New World Pictures essentially wanted to turn the story of “Girls Just Wanna Have Fun” into a movie, and they commissioned a script from Amy Spies. Chuck Russell would produce, Alan Metter would direct, and the studio obtained the rights to “Girls Just Wanna Have Fun” from songwriter Robert Hazard. Hazard also recorded a demo version, and it is an interesting curio in that the girl is the object of the song rather than the protagonist. Cyndi Lauper covered Hazard’s track, but switched the perspective and added lyrics that turned a dude-wanting-to-settle-down track into a female empowerment anthem. This is not a slight on the original, as Hazard’s original is not bitter and also celebrates female empowerment in a way. His version essentially says, “yes traditional parents, I’d get married right now to the perfect woman, but the perfect woman out there just wants to have fun instead of marrying early.”

Though the demo of Hazard’s “Girls Just Wanna Have Fun” was not officially released, Hazard did have a minor hit in 1982 with “Escalator of Life,” which peaked at Number 58 on the Billboard Hot 100. Check it out, and some of his other work, because even though he didn’t quite hit the heights of Lauper’s cover, his own work is an exemplary attempt at the American version of New Wave.

However, New World Pictures did not have the rights to Lauper’s version, and the gender swap twist on the Hazard is important. Lauper herself refused New World to use her version, as well as the all important lyrical additions she had made to the Hazard version. Undeterred, New World plowed on anyway with some necessary rewrites and scouring their music industry contacts to source some new songs for their project.

The script focused on Army brat Janey Glenn, played by a very young Sarah Jessica Parker, moving to Chicago and attending a Catholic school. A budding gymnast, Janey has a secret love of a Chicago variety show called Dance TV, but her father – played with menace by the awesome character actor Ed Lauter – won’t allow her to. Janey makes friends with a very young Helen Hunt, but falls afoul of rich kid Natalie, played by Holly Gagnier.

Long story short, Janey wants to enter Dance TV’s contest for new background dancers and pairs up with the gruff, blue collar Jeff, whose father is hired by Natalie’s father and whose job is threatened if Jeff and Janey beat Natalie and her partner at the contest. Anyway, Janey and Jeff dance off all the way to the final, which will be against Natalie and her partner. And the dance final is performed to…

Q-Feel’s “Dancing in Heaven (Orbital Be-bop)!”

But wait, there’s more.

Girls Just Wanna Have Fun tanked critically and commercially, opening at Number 10 with $1.6 million, some distance behind the number 1 film Police Academy 2. Though The Philadelphia Inquirer slated the film as “a mirthless comedy about young love and the generation gap, with a few feeble dance sequences thrown in to give viewers a chance to ogle young girls in leotards,” it did have its fans and over the years has gone on to become something of a cult hit. Especially after Sex and the City came out and people started diving into the SJP back catalog. Pittsburgh set river thriller Striking Distance, co-starring Bruce Willis, sadly, remains unappreciated.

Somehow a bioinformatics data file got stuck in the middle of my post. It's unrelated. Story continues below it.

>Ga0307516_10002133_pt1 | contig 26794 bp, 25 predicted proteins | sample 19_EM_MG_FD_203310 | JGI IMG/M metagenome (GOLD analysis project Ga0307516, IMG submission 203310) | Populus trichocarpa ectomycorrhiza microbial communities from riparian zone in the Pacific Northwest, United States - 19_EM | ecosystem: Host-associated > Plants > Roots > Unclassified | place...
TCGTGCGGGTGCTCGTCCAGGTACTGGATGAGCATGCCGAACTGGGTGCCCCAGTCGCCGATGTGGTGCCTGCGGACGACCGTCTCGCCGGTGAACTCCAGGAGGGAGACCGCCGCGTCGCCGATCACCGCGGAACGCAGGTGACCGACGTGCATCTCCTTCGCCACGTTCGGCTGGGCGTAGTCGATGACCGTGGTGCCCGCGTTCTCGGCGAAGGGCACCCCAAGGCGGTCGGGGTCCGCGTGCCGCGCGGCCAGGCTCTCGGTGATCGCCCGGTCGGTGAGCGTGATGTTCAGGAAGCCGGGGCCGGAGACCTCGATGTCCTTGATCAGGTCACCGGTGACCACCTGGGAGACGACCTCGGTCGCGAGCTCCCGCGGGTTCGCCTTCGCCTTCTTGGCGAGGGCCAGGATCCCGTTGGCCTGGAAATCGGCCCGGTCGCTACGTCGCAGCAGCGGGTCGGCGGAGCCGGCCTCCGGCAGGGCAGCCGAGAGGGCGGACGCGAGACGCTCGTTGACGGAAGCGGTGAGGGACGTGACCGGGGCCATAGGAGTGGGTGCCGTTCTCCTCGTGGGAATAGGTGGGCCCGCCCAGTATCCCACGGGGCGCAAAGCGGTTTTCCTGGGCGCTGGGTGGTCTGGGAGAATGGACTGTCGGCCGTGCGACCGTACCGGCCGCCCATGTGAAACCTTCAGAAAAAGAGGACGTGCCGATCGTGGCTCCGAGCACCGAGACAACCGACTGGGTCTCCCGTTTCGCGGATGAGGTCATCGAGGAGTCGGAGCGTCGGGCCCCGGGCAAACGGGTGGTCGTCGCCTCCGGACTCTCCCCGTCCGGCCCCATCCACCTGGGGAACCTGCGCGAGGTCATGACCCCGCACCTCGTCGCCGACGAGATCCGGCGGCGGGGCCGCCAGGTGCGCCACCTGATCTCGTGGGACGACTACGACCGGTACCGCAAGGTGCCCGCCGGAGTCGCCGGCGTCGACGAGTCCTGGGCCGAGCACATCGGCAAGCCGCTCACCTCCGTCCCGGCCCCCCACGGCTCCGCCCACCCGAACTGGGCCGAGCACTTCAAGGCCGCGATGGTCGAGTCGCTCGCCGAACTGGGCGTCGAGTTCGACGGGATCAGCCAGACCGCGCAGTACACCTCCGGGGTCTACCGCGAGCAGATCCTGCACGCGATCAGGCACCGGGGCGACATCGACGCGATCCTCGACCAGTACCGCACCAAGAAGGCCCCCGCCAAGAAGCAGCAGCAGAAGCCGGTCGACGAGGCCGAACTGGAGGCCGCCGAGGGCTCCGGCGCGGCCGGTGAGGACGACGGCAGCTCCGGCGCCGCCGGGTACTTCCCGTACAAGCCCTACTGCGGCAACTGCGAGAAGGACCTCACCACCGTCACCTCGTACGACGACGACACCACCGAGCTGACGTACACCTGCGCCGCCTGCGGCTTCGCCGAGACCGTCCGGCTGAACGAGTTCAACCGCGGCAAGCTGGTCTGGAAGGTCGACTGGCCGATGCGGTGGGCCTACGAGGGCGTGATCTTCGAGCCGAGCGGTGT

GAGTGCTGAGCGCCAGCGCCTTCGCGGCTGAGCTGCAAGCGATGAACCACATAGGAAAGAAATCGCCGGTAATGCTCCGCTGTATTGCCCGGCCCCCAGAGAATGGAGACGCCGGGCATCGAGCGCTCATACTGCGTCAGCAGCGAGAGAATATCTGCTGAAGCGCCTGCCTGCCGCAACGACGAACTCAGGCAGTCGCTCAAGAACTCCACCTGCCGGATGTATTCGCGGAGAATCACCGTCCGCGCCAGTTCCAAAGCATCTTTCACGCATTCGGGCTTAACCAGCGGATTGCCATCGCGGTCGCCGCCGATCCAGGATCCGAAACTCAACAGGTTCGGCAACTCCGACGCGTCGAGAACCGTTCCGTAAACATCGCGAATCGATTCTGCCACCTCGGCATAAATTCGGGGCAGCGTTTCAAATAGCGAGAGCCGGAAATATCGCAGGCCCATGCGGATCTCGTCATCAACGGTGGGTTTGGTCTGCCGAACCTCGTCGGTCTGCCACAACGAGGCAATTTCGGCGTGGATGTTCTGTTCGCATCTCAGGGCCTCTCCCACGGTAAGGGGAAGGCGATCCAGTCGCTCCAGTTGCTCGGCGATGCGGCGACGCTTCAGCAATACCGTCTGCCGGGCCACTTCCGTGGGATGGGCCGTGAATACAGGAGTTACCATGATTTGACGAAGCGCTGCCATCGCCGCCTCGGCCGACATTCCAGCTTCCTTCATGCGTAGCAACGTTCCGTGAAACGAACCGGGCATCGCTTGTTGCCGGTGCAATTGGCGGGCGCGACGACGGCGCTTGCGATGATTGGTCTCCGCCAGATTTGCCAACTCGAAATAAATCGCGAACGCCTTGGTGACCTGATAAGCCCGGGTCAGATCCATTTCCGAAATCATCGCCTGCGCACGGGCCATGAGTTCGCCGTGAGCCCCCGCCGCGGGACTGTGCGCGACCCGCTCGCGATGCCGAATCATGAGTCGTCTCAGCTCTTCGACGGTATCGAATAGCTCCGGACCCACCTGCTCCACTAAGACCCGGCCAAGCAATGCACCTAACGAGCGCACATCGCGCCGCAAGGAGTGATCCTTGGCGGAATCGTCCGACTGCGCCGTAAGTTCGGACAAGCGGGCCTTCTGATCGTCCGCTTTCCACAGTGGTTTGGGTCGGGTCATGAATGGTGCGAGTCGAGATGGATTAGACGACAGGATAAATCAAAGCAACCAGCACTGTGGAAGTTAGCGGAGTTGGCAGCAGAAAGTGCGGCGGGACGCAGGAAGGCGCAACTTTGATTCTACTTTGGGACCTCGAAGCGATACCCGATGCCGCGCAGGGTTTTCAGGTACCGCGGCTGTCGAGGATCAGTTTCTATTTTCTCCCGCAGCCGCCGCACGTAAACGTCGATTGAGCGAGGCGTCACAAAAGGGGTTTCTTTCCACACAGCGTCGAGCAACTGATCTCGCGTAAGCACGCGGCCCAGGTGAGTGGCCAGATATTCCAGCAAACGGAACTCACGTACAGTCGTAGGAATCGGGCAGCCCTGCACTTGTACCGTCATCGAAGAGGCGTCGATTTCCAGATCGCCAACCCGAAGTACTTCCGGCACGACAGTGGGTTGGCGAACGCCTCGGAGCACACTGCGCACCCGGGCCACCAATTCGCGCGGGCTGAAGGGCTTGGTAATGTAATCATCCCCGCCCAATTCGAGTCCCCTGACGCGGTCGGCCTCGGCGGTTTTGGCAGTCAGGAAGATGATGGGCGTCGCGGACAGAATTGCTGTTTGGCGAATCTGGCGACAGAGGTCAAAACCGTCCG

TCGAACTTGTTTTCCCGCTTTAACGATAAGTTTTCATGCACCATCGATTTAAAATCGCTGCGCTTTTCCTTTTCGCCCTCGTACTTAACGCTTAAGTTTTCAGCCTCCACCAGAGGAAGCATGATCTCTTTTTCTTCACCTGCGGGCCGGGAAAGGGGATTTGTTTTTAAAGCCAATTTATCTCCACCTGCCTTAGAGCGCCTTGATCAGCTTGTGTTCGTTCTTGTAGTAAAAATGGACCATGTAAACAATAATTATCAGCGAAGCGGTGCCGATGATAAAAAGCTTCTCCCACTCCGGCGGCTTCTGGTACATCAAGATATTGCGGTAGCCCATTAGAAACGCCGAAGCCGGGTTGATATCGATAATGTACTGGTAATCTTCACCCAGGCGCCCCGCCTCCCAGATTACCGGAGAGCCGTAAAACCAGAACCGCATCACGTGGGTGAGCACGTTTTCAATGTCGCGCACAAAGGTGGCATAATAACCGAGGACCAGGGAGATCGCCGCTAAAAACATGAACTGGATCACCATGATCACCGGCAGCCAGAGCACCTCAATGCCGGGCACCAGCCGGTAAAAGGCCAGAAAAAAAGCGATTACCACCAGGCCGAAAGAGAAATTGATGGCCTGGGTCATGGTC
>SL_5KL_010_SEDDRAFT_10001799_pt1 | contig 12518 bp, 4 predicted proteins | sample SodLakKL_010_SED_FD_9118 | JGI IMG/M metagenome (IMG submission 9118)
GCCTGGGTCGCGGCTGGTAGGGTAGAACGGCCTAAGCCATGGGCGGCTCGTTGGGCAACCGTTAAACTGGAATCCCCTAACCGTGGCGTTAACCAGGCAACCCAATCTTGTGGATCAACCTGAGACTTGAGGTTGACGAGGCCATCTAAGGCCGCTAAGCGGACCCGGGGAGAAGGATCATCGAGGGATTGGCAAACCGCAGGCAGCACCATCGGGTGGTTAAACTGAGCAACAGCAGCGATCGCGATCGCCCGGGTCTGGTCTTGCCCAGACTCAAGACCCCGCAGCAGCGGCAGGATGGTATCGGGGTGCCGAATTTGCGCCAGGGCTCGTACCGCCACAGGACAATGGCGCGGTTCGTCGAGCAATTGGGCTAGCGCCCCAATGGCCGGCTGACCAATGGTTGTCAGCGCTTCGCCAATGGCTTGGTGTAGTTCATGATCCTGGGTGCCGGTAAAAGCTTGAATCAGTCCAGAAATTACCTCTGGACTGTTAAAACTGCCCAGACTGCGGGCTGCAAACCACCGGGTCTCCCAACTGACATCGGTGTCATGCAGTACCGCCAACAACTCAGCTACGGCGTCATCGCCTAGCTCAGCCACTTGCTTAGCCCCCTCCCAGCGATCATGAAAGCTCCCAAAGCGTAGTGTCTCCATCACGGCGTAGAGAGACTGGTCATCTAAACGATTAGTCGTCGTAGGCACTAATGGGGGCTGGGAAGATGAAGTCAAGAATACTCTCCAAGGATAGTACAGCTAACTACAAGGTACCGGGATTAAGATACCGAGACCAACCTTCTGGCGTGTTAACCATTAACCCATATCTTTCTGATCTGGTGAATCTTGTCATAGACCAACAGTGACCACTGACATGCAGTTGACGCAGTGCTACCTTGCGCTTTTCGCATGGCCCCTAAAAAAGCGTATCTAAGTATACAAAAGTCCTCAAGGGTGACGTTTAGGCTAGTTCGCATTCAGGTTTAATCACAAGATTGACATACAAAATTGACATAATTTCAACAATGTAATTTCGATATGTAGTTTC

Although Girls Just Wanna Have Fun’s legacy is more of a cult film appreciated from years in the future, Q-Feel did have an immediate benefit in 1985, three years after their A Song for Europe 1982 bout. Fans of the film constantly called Los Angeles radio station 102.7 KIIS FM requesting “Dancing in Heaven (Orbital Be-bop).” The song caught on in the Los Angeles market, and being a large enough market, the song peaked at Number 75 on the Billboard Hot 100 as a result.

Q-Feel’s “Go For It” from their debut album also ended up on the soundtrack for Problem Child 2, a 1991 cult movie about John Ritter being a sad sack divorcee dad and trying to adopt an unadoptable kid, mostly known for the supporting appearance by legendary comedian Gilbert Gottfried. Since I couldn’t find a Problem Child 2 scene on YouTube with Q-Feel in it, I will just show you a screen grab of that movie’s most famous visual gag.


In the three years between their attempt at Eurovision 1982 and the release of Girls Just Wanna Fun, Q-Feel members Martin Page and Brian Fearweather kept themselves busy. As well as session work, including Page playing keyboards on Ray Parker, Jr.’s “Ghostbusters,” Page and Fairweather collaborated in a songwriter capacity with several big name artists of the 1980s.

Elton John’s frequent collaborator Bernie Taupin fancied writing about a dystopian future where the spirit of rock ‘n roll had been lost to canned corporate music, where music venues were literal wastelands with live musicians turfed out of work. Taupin said in 2013 that “the original song was… a very dark song about how club life in L.A. was being killed off and live acts had no place to go.”

So to provide music for this song, to be called “We Built This City” and commissioned for American rock band Starship, Taupin sought out Page. Taupin wanted to branch out from working with Elton John, and after listening to Q-Feel wanted to try something new.